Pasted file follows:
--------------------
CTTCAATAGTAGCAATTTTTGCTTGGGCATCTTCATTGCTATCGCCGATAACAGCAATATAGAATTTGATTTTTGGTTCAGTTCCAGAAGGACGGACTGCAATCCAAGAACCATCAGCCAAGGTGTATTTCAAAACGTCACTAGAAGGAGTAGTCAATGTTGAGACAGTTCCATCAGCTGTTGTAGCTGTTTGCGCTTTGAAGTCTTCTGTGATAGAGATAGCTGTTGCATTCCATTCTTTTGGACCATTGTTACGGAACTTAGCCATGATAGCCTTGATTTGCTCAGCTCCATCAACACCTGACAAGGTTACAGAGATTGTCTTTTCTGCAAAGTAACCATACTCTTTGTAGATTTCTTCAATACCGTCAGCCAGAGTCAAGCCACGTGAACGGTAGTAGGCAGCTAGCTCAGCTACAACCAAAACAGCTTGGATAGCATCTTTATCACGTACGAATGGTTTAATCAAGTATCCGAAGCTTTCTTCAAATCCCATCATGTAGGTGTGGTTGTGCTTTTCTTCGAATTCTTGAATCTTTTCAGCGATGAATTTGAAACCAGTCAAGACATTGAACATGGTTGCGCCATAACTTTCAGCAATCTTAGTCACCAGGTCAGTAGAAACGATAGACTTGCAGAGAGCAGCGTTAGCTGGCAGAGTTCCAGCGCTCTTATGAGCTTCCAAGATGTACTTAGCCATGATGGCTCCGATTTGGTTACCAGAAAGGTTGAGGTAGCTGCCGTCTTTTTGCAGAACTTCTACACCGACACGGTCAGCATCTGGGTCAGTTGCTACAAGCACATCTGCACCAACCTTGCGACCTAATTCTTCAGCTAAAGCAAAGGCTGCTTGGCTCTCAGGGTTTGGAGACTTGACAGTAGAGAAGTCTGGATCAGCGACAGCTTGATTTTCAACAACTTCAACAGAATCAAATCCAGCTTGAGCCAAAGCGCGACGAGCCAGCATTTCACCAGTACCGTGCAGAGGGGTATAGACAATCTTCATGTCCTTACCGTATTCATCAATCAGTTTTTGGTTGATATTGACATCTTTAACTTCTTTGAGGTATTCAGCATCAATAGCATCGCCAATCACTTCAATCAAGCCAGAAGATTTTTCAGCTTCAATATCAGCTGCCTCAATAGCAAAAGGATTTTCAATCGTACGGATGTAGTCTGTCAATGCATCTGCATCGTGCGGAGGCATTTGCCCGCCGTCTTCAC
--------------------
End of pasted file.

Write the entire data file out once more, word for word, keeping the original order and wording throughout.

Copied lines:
CTTCAATAGTAGCAATTTTTGCTTGGGCATCTTCATTGCTATCGCCGATAACAGCAATATAGAATTTGATTTTTGGTTCAGTTCCAGAAGGACGGACTGCAATCCAAGAACCATCAGCCAAGGTGTATTTCAAAACGTCACTAGAAGGAGTAGTCAATGTTGAGACAGTTCCATCAGCTGTTGTAGCTGTTTGCGCTTTGAAGTCTTCTGTGATAGAGATAGCTGTTGCATTCCATTCTTTTGGACCATTGTTACGGAACTTAGCCATGATAGCCTTGATTTGCTCAGCTCCATCAACACCTGACAAGGTTACAGAGATTGTCTTTTCTGCAAAGTAACCATACTCTTTGTAGATTTCTTCAATACCGTCAGCCAGAGTCAAGCCACGTGAACGGTAGTAGGCAGCTAGCTCAGCTACAACCAAAACAGCTTGGATAGCATCTTTATCACGTACGAATGGTTTAATCAAGTATCCGAAGCTTTCTTCAAATCCCATCATGTAGGTGTGGTTGTGCTTTTCTTCGAATTCTTGAATCTTTTCAGCGATGAATTTGAAACCAGTCAAGACATTGAACATGGTTGCGCCATAACTTTCAGCAATCTTAGTCACCAGGTCAGTAGAAACGATAGACTTGCAGAGAGCAGCGTTAGCTGGCAGAGTTCCAGCGCTCTTATGAGCTTCCAAGATGTACTTAGCCATGATGGCTCCGATTTGGTTACCAGAAAGGTTGAGGTAGCTGCCGTCTTTTTGCAGAACTTCTACACCGACACGGTCAGCATCTGGGTCAGTTGCTACAAGCACATCTGCACCAACCTTGCGACCTAATTCTTCAGCTAAAGCAAAGGCTGCTTGGCTCTCAGGGTTTGGAGACTTGACAGTAGAGAAGTCTGGATCAGCGACAGCTTGATTTTCAACAACTTCAACAGAATCAAATCCAGCTTGAGCCAAAGCGCGACGAGCCAGCATTTCACCAGTACCGTGCAGAGGGGTATAGACAATCTTCATGTCCTTACCGTATTCATCAATCAGTTTTTGGTTGATATTGACATCTTTAACTTCTTTGAGGTATTCAGCATCAATAGCATCGCCAATCACTTCAATCAAGCCAGAAGATTTTTCAGCTTCAATATCAGCTGCCTCAATAGCAAAAGGATTTTCAATCGTACGGATGTAGTCTGTCAATGCATCTGCATCGTGCGGAGGCATTTGCCCGCCGTCTTCAC